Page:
121 East 22nd — which is OMA’s first ground-up project in Manhattan — recently finished up construction at the corner of E 23rd St and Lexington Ave (the site continues through to E 22nd St, where there is basically a 2nd building). I wrote about the project over two years ago, here.
The defining feature is its “prismatic corner”, which, I understand from this interview with David Von Spreckelsen (President of Toll Brothers City Living), was largely an outcome of the site’s restrictive zoning. There was a requirement to have constant street walls. That minimized what could be done architecturally on the project’s main elevations.
The solution is two contextual street walls — the punched windows are designed to match the rhythm of their adjoining buildings — coming together and creating dramatic visual interest only at the point where they intersect. Below is a rolled out elevation from OMA. Note the gradient created by the windows as they converge toward the corner (center in the drawing below).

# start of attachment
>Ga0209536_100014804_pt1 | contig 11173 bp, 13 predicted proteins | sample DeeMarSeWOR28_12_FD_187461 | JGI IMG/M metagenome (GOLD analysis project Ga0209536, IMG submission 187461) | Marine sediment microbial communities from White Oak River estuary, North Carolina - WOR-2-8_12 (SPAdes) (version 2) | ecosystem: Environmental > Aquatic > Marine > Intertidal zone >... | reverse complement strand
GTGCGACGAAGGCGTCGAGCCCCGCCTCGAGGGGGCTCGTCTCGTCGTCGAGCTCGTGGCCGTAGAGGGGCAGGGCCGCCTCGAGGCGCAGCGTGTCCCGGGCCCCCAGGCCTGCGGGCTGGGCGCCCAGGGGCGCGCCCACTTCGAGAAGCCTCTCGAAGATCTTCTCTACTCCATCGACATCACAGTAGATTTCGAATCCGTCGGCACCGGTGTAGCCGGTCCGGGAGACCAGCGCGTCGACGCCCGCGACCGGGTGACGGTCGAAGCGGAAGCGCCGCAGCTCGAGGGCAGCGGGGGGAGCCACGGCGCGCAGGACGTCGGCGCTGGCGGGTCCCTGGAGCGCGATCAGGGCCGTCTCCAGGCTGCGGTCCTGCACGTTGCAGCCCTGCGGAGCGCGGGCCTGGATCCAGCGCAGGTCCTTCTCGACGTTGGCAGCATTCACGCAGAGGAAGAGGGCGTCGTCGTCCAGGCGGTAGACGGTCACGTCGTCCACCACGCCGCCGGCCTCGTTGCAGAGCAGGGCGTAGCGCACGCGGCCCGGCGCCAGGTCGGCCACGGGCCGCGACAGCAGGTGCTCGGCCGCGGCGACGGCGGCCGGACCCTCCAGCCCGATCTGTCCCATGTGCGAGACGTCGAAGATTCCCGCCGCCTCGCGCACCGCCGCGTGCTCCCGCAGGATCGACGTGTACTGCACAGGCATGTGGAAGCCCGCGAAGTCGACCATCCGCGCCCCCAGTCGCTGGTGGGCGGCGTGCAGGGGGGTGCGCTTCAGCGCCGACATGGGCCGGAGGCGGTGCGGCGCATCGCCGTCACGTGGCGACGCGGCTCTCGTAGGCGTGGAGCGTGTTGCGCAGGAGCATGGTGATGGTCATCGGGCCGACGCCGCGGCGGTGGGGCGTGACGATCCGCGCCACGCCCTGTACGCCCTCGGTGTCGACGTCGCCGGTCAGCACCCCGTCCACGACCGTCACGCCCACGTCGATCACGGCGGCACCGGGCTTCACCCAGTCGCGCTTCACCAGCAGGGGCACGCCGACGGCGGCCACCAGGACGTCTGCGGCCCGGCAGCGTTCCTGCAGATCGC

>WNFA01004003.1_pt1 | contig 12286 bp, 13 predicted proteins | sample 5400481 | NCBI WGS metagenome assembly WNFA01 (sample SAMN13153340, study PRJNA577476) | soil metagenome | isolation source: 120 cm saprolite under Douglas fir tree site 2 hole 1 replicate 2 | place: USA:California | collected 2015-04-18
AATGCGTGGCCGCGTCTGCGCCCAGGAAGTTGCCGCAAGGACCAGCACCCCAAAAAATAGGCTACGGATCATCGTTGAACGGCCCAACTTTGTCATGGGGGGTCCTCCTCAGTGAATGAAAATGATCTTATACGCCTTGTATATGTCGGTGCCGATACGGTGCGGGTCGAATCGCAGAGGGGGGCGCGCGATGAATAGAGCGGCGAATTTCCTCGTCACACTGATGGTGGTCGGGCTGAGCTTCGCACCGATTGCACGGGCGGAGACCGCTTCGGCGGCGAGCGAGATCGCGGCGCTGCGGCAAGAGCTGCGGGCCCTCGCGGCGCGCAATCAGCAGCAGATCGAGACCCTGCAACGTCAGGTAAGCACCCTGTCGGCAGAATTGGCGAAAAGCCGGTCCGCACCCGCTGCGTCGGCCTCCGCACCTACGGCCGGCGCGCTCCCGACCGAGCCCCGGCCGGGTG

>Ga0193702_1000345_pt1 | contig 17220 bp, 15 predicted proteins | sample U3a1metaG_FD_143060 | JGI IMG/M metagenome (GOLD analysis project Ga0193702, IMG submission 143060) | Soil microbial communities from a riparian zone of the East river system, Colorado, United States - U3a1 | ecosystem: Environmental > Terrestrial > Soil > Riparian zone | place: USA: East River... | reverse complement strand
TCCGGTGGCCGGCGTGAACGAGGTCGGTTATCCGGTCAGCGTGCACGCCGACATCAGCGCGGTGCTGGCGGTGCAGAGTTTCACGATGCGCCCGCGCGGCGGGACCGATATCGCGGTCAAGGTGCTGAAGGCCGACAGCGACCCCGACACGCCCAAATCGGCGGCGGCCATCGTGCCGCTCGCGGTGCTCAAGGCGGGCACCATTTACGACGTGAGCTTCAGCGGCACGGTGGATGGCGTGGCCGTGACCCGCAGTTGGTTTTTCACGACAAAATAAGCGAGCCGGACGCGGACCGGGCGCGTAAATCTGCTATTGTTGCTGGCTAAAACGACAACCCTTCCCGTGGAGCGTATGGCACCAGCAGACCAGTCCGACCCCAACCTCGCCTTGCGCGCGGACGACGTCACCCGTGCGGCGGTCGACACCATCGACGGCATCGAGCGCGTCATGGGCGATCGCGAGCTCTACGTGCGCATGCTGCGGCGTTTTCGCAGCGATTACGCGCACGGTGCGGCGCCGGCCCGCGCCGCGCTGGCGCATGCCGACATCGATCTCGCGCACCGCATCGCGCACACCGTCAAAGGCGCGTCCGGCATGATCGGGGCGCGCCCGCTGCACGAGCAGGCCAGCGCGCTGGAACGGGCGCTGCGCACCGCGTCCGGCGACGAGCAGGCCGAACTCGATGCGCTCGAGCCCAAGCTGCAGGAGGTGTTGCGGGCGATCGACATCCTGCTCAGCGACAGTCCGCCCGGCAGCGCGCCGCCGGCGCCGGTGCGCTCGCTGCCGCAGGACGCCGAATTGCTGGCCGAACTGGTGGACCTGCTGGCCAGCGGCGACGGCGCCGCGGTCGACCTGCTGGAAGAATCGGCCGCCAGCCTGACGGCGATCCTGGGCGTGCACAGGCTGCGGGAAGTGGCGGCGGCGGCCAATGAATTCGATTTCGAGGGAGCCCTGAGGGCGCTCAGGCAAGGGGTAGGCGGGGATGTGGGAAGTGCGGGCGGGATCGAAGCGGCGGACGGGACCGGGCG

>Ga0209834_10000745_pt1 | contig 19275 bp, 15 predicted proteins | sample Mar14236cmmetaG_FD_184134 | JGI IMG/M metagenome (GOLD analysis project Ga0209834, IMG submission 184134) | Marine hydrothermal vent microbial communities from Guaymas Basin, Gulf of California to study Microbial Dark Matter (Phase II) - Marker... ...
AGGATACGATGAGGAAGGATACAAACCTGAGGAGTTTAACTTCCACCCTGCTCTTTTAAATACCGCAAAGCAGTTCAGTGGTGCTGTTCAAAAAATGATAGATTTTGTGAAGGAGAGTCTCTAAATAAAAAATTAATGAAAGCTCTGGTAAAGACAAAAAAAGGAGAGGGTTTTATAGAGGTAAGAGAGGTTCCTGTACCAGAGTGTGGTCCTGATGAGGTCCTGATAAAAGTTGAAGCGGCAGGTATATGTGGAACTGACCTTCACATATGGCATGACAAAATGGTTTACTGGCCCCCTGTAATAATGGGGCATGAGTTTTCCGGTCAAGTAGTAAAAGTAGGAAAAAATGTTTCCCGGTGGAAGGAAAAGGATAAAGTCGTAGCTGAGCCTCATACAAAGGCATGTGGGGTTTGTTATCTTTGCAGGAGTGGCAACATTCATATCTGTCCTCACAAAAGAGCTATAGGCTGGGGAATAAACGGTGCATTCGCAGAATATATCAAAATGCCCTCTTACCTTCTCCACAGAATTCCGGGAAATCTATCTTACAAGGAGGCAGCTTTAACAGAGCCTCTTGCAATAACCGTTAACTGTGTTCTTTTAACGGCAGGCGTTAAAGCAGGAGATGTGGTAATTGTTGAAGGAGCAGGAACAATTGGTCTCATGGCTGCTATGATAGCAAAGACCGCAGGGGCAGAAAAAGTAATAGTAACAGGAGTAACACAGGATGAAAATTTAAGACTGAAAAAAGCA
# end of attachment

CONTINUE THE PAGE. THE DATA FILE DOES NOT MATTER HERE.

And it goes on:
The other interesting thing about this project is that it reminded me just how different the built form of Manhattan can be compared to Toronto. In the case of 121 East 22nd, the streetwalls rise 150 feet without any stepbacks. There is then a 10 foot stepback before the building rises another 60 feet — similarly without any additional breaks.
I love the grandeur.